Perfect Enlightenment 2: On Its Authenticity
Translator’s Note: Back in 2016. by readers’ request, Master Tam decided to present his commentary to the Sutra of Perfect Enlightenment as an overview to the Buddhist foundation, practice, and fruition. He posted a weekly column on the VBA website (Chinese) between March and July 2016. The content was subsequently edited and published in 2020 as The Secret Meaning of the Sutra of Perfect Enlightenment, which is the 12th book of a series called Beyond Words. This commentary offers a practical overview and clarifies important questions on awareness and the Buddha-Within. We have now translated the book into English, we have turned it into a monthly column. This post is the second post in the series.
On the Authenticity of the Sūtra of Perfect Enlightenment
However, during the Kamakura period (13th century), Dōgen (1200-1253), the founder of Sōtō Zen, began doubting the authenticity in the Sūtra of Perfect Enlightenment andŚūraṅgama Sūtra. He believed that the two texts were not authentically Buddhist, because he thought they contained thoughts that are not Buddhist. At first, his claims were not taken seriously in Japan, but in recent years, scholars revisited Dōgen’s perspective, igniting the interest to examine the authenticity of the two scriptures.
Those who agree with Dōgen on the Sūtra of Perfect Enlightenment is not authentic has two reasons. 1. There exists no known historical record of it being translated; 2. There are doubts on the identity of its translator. These circumstantial reasons were used as support.
Regarding Dōgen’s doubt, I have written another piece answering a reader’s question, which is included here in the appendix. The piece should demonstrate that Dōgen’s understanding was a misunderstanding.
Regarding the absence of historical records, this alone is not enough to refute the authenticity of the text. There exists other translations that were absent in the official records. A scripture that was not translated by “the king’s order” (奉詔譯) could be translated in private. A private translation being excluded from of the record does not seem all that unusual. In fact, Zhisheng (智昇), a monk from the Tang dynasty, defended the Sūtra of Perfect Enlightenment (續古今譯經圖紀, Taishō Vol. 55, No. 2152). He wrote, “Śramaṇa Buddhatrāta, also known as Jue Jiu in Chinese, came from Jibin in Northern Indian. He translated the Sūtra of Perfect Enlightenment, one volume, at the White Horse Temple at the Eastern Capital City. It was translated recently but the exact year was unknown. It was done for the purpose of presenting the Buddhist practice. The translation is faithful and without deceit, even though the date is unknown.” This is to say, the time of translation is unknown, the content is authentic. It was deemed legitimate.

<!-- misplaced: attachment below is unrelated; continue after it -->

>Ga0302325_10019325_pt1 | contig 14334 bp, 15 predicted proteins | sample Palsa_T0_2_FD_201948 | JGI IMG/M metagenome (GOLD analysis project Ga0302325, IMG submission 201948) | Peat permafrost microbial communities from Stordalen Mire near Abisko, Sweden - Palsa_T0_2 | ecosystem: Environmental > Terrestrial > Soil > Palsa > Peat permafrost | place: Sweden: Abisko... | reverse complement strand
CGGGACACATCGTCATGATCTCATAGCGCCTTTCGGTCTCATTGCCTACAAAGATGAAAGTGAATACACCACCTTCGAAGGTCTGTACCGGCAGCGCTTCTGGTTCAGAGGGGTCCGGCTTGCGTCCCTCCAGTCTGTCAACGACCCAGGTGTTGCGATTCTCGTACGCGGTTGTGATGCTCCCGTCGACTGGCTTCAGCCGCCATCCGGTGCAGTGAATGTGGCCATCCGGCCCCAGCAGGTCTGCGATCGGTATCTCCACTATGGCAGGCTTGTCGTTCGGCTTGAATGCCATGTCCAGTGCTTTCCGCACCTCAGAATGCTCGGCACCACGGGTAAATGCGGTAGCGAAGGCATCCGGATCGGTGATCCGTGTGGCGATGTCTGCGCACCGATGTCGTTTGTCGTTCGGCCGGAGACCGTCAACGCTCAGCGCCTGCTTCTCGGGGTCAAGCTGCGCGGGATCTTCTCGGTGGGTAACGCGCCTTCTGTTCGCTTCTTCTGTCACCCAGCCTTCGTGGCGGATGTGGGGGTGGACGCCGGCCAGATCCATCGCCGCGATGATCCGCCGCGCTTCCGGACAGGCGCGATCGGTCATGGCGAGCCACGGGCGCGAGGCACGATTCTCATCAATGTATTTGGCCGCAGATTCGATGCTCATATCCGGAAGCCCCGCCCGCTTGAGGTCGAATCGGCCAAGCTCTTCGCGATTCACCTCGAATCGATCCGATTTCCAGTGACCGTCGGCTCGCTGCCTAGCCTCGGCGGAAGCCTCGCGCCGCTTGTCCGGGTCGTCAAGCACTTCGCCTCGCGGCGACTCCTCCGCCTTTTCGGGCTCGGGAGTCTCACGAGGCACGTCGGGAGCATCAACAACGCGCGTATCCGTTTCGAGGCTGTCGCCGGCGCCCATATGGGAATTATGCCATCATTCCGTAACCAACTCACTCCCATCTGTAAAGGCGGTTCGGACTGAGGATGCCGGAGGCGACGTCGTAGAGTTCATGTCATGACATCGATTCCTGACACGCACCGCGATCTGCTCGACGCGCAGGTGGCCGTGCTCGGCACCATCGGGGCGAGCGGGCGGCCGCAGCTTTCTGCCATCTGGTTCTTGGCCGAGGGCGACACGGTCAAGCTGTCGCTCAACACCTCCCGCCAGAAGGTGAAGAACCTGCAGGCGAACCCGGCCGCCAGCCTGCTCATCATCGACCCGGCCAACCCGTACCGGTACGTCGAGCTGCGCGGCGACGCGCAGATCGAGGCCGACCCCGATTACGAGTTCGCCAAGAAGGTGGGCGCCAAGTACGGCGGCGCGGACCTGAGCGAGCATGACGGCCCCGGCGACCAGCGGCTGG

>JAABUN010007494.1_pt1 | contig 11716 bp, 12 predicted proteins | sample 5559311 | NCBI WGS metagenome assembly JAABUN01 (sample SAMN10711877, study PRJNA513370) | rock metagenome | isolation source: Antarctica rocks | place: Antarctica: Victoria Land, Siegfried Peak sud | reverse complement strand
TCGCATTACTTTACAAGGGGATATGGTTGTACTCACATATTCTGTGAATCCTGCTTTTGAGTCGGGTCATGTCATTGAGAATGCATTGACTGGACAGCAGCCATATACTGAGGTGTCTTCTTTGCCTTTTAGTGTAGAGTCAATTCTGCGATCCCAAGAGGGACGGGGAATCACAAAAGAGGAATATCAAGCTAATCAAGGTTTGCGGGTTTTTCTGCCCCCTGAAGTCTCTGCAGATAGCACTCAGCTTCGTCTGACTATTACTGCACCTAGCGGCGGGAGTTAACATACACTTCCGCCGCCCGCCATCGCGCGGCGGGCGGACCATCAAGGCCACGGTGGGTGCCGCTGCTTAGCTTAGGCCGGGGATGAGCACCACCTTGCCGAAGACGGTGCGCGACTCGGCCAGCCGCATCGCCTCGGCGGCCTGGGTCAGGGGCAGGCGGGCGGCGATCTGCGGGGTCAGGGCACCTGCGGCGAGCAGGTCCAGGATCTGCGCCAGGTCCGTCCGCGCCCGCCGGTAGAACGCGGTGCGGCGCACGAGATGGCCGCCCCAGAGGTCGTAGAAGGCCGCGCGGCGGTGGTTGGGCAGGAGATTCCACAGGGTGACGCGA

But regarding the translator, Buddhatrāta’s background was not documented, nor was his life since his arrival to China. It was as if he fell from the sky. We only know that after he completed the translation at White Horse Temple, he returned to India. This is unlike other India translators who came to China, something which no one attempted to explain. This likely explains why Lü Cheng (呂澂, 1896-1989) of China School of Inner Classics (支那內學院), took Dōgen’s perspective, concluding that it was authored by a Chinese monk and not transmitted from India. Whether Lü’s conclusion is reliable or not, we should take into account that the School of Inner Classics deemed at least 90 scriptures as inauthentic. Even Śūraṅgama Sūtra was considered a forgery. We, then, can conclude that the so-called inauthenticity is based only on the wording, and not on the substance, which is of course unfair.
It is my opinion that one can take a fair and balanced look at the content, like what Zhisheng did, instead of jumping to conclusion based on the year of translation. One can investigate further if the identity of the translator is deemed suspect. The lack of historical record is not sufficient to rule out a person’s existence. For many scriptures, even the name of the translator is missing. Does that mean they are all fake?
I follow Zhisheng’s approach when reading the Sūtra of Perfect Enlightenment. Because it echoes the views of the Great Middle Way, the Buddha-Within, and the teaching of non-conceptuality, as well as profound Prajñāpāramitā, it is inappropriate to cast doubt into its authenticity. Taking a step back, even if it were fake, we can consider Lü’s saying, that the author of this text must be a master in Yogācāra Madhyamaka, an accomplished practitioner of the Great Middle Way. In that sense, why can’t we read it like a treatise? One can still benefit in the process. After all, not many scriptures are inclusive of the foundation, path, and fruition of Buddha-Within within one single text. Losing it is a great loss to understanding Buddhist ultimate teaching; rejecting it is akin to rejecting Buddhist methodical teaching of realm, practice, and fruition.